International Cricket Council to hold a T20 championship shaped by current events


Illustration by Angelina Hu

From left to right, Kieron Pollard from West Indies, Virat Kohli from India and Rashid Khan from Afghanistan pose together. In their careers, Pollard, Kohli and Khan have cemented their places as top T20 cricket players internationally.

by Trisha Iyer, Assistant Features Editor

As tropical storm Shaheen made landing on the Arabian peninsula earlier this week, residents of Oman scrambled to find shelter and stay safe. Amidst the devastation of the storm, several worried officials found a relieving sight: lush, thick grass nourished by the storm’s three to four inches of rainfall — or, in other terms, a perfect green backdrop for several intense matches of cricket.

Organized by the International Cricket Council (ICC), the Men’s T20 World Cup runs from Oct. 17 to Nov. 14. T20 teams from 16 countries will take part in this tournament: after eight underdog teams play each other in a series of preliminary matches hosted by Oman, the winning four have the chance to compete for the championship in the United Arab Emirates with the current top eight T20 teams. T20 cricket is one of three forms of cricket, as well as the shortest, limiting each team to playing twenty overs of six balls each. The other two formats are One Day cricket, named after the duration of the game, and Test cricket, which can last for up to five days.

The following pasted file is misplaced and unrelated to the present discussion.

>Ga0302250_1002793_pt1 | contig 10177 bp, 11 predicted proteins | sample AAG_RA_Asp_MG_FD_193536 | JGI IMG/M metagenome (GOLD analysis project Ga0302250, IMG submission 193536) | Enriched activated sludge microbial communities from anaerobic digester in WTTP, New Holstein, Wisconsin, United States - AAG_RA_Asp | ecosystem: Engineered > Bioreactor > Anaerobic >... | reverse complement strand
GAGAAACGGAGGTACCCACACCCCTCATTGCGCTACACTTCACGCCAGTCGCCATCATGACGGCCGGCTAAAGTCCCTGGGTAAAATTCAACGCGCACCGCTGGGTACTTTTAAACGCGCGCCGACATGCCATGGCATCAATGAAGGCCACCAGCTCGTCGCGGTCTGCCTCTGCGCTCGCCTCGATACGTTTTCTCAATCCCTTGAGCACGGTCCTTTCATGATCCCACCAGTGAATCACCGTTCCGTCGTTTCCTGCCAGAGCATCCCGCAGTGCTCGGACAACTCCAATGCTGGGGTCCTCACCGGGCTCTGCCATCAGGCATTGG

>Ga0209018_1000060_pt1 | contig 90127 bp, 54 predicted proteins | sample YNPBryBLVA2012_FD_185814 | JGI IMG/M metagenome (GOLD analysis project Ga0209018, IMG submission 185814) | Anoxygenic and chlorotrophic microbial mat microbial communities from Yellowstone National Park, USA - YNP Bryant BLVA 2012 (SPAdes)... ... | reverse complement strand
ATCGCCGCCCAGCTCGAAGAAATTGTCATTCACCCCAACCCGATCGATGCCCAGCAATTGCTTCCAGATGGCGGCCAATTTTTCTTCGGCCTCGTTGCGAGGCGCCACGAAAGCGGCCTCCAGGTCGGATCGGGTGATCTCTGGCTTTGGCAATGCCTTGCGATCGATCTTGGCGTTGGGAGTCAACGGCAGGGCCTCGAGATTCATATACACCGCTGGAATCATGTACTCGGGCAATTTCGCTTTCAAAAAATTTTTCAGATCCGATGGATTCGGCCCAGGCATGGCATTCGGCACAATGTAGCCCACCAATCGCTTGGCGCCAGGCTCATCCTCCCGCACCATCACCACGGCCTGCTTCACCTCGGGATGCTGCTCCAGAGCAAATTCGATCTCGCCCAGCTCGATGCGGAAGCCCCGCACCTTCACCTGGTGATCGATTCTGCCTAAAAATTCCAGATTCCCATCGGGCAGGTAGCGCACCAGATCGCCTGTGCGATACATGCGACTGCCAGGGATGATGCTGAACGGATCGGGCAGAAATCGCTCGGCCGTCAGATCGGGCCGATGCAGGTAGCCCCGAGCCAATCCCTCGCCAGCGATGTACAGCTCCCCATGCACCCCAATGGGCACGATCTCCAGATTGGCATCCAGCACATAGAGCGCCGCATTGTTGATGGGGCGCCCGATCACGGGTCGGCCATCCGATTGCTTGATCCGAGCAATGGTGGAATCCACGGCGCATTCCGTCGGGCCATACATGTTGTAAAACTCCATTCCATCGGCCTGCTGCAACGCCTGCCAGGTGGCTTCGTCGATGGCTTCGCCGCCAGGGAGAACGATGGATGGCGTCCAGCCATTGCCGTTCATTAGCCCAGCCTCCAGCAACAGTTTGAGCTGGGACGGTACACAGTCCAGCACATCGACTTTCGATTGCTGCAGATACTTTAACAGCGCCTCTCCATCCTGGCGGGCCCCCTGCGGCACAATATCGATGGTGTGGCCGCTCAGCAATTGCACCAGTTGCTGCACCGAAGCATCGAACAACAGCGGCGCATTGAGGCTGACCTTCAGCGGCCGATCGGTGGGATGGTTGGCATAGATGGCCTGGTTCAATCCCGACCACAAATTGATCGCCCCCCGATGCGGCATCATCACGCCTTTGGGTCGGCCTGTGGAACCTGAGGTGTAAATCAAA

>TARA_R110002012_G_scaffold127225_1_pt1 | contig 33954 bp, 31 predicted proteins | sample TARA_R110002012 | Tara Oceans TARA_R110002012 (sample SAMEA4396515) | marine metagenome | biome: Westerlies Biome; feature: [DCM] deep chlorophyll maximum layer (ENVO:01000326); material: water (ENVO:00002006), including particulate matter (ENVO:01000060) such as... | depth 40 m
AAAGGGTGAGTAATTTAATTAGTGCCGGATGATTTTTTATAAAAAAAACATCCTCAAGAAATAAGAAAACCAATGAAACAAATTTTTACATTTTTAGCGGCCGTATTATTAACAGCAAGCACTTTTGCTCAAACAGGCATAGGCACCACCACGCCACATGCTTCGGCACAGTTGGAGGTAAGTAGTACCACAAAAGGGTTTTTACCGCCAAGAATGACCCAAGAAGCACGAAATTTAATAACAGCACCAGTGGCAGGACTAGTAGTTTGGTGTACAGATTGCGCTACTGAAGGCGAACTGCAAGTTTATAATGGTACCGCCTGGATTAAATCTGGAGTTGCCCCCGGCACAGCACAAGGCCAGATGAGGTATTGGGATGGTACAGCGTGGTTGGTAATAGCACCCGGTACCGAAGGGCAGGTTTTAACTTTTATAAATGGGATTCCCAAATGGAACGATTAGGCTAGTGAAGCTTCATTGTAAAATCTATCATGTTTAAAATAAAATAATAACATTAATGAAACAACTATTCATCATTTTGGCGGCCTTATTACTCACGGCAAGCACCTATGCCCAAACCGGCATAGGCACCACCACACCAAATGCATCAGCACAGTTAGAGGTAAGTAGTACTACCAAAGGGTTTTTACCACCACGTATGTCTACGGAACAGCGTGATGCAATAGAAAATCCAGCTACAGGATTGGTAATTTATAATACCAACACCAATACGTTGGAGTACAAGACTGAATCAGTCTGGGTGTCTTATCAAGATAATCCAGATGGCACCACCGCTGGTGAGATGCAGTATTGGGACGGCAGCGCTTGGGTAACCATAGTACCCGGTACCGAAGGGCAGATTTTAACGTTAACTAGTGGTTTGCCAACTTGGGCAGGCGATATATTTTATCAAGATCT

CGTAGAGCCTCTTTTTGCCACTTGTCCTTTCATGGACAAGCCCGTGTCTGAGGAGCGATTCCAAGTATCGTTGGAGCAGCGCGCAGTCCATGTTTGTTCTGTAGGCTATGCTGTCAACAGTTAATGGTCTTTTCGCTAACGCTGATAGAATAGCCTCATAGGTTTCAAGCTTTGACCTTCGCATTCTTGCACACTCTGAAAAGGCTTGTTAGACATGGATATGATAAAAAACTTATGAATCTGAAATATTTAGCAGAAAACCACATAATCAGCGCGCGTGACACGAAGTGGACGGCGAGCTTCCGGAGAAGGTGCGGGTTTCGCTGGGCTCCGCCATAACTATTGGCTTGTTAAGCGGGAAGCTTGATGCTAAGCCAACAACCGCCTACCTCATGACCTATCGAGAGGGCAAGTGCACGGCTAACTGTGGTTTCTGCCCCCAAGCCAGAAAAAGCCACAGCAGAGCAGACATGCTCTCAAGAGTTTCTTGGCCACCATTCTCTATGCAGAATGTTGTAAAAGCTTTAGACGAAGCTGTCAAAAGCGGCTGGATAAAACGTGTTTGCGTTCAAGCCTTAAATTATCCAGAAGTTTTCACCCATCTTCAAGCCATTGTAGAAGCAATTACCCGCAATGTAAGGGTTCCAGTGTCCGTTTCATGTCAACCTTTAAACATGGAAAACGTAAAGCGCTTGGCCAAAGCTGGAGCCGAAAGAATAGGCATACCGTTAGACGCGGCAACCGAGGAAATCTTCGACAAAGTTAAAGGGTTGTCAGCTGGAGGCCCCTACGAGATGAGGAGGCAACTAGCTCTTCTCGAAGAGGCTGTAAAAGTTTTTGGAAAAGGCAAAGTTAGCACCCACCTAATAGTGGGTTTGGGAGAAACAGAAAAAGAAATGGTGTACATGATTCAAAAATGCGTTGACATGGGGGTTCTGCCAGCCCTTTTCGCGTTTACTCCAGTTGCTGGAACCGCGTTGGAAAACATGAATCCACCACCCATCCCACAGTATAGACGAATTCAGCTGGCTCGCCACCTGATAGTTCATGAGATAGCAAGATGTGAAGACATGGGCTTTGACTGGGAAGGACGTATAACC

Afghanistan, Australia, England, India, New Zealand, Pakistan, South Africa and the West Indies are the current top eight teams, and the underdogs seeking to challenge them will be Bangladesh, Ireland, Namibia, the Netherlands, Oman, Papua New Guinea, Scotland and Sri Lanka. The last cup took place in 2019, when England took the championship title

For cricket fans, this upcoming World Cup is a welcome step toward a new normal after the period of limited sports activity brought on by the COVID-19 pandemic. Due to safety protocols, the tournament, which was originally slated to take place in 2020 in Australia, was scrapped with hopes that a 2021 cup would go smoothly. 

“I was very disappointed [at the news] because the World Cup is a very special time for all cricket fans, because their country is up and has the chance to become the international champion,” Riya Gupta (11), an avid follower of cricket, said. “But with COVID, obviously, we want the players to be safe — because when you watch cricket a lot, you develop a lot of care for the players.” 

The cup changed venues again in June, moving from India to Oman and the UAE due to the spike in India’s COVID-19 cases brought on by the delta variant this summer. 

Current events have continued to set a turbulent backdrop for the tournament. 

The Taliban’s takeover of Afghanistan has instigated a period of massive political turmoil in the country, but the new government formed by the group has expressed intentions to still send a team to the championship this year. Afghanistan’s ICC membership may be ruled as invalid: an ICC guideline requires that full member states like Afghanistan have designated teams and opportunities for women to play cricket along with men, and a statement from the Taliban’s culture minister has made clear that the new government has no plans to support female cricket players or professional athletes in general.